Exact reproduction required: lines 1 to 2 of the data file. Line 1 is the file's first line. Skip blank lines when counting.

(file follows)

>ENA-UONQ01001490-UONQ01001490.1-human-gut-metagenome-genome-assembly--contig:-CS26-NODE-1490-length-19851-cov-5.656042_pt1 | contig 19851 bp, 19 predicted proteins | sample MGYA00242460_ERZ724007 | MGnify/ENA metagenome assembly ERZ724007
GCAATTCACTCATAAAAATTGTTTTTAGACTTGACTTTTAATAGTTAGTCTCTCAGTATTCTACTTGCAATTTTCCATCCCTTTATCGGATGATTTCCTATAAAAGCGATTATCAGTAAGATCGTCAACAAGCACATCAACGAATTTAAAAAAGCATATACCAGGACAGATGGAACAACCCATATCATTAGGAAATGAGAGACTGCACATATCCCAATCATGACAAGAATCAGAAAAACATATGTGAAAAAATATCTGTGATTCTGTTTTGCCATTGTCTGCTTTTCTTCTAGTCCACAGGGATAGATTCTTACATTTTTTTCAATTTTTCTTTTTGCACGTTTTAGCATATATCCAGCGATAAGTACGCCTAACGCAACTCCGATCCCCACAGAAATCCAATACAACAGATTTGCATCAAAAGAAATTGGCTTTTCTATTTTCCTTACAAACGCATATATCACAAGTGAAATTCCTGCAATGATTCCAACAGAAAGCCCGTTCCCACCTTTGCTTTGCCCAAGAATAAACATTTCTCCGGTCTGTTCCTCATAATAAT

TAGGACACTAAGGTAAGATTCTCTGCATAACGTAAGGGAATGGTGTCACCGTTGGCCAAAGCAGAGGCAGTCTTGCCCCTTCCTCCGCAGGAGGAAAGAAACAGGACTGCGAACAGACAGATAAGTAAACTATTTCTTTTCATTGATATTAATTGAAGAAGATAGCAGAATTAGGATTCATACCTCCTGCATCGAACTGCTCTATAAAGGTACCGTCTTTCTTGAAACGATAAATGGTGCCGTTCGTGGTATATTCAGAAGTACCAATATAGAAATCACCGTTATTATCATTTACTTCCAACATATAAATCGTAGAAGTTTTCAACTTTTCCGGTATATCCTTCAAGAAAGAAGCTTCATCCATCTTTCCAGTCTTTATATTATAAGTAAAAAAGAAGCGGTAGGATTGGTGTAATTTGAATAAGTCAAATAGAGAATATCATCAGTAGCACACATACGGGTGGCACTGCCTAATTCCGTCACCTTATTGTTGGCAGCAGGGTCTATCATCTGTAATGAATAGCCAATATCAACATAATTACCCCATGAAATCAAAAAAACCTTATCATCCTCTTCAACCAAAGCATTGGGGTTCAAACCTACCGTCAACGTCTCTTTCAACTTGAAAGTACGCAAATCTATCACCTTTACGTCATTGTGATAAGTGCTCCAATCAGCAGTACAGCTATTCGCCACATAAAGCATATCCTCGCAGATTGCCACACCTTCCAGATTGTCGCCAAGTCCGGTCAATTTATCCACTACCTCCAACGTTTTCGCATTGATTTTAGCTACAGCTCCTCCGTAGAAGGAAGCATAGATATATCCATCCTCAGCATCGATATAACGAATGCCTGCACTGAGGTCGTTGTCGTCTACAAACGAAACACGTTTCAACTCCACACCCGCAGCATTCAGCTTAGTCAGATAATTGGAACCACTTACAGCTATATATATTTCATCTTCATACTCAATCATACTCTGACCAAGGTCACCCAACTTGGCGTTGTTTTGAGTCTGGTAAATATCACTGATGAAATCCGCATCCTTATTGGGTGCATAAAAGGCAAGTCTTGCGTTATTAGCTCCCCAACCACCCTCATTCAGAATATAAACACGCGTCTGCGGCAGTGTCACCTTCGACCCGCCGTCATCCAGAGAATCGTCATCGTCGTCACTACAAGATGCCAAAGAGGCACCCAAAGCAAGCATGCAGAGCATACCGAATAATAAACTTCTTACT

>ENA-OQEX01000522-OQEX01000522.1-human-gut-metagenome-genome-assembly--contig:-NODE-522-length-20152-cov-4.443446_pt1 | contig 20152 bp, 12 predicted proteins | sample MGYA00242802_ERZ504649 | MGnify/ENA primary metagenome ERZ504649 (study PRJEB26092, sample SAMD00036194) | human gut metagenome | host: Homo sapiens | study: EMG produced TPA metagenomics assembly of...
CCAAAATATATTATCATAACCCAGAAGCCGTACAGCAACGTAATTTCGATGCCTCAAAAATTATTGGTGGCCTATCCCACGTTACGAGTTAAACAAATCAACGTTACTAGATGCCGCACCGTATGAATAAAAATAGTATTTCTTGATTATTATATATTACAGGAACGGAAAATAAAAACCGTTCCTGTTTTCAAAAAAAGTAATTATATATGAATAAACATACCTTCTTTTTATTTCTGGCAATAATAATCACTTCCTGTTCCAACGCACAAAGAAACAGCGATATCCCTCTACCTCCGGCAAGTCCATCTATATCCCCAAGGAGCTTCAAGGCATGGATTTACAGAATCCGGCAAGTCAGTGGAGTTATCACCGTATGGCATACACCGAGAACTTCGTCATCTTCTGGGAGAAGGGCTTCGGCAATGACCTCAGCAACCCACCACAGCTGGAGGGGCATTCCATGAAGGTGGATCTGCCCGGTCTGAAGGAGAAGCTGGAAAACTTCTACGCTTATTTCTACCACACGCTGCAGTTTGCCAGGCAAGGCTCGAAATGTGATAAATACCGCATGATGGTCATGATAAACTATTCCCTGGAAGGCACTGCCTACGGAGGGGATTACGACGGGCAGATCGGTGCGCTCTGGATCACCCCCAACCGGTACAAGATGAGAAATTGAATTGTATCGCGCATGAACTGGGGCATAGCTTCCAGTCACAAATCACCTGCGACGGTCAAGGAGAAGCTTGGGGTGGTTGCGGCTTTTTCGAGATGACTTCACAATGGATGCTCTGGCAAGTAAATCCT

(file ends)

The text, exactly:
>ENA-UONQ01001490-UONQ01001490.1-human-gut-metagenome-genome-assembly--contig:-CS26-NODE-1490-length-19851-cov-5.656042_pt1 | contig 19851 bp, 19 predicted proteins | sample MGYA00242460_ERZ724007 | MGnify/ENA metagenome assembly ERZ724007
GCAATTCACTCATAAAAATTGTTTTTAGACTTGACTTTTAATAGTTAGTCTCTCAGTATTCTACTTGCAATTTTCCATCCCTTTATCGGATGATTTCCTATAAAAGCGATTATCAGTAAGATCGTCAACAAGCACATCAACGAATTTAAAAAAGCATATACCAGGACAGATGGAACAACCCATATCATTAGGAAATGAGAGACTGCACATATCCCAATCATGACAAGAATCAGAAAAACATATGTGAAAAAATATCTGTGATTCTGTTTTGCCATTGTCTGCTTTTCTTCTAGTCCACAGGGATAGATTCTTACATTTTTTTCAATTTTTCTTTTTGCACGTTTTAGCATATATCCAGCGATAAGTACGCCTAACGCAACTCCGATCCCCACAGAAATCCAATACAACAGATTTGCATCAAAAGAAATTGGCTTTTCTATTTTCCTTACAAACGCATATATCACAAGTGAAATTCCTGCAATGATTCCAACAGAAAGCCCGTTCCCACCTTTGCTTTGCCCAAGAATAAACATTTCTCCGGTCTGTTCCTCATAATAAT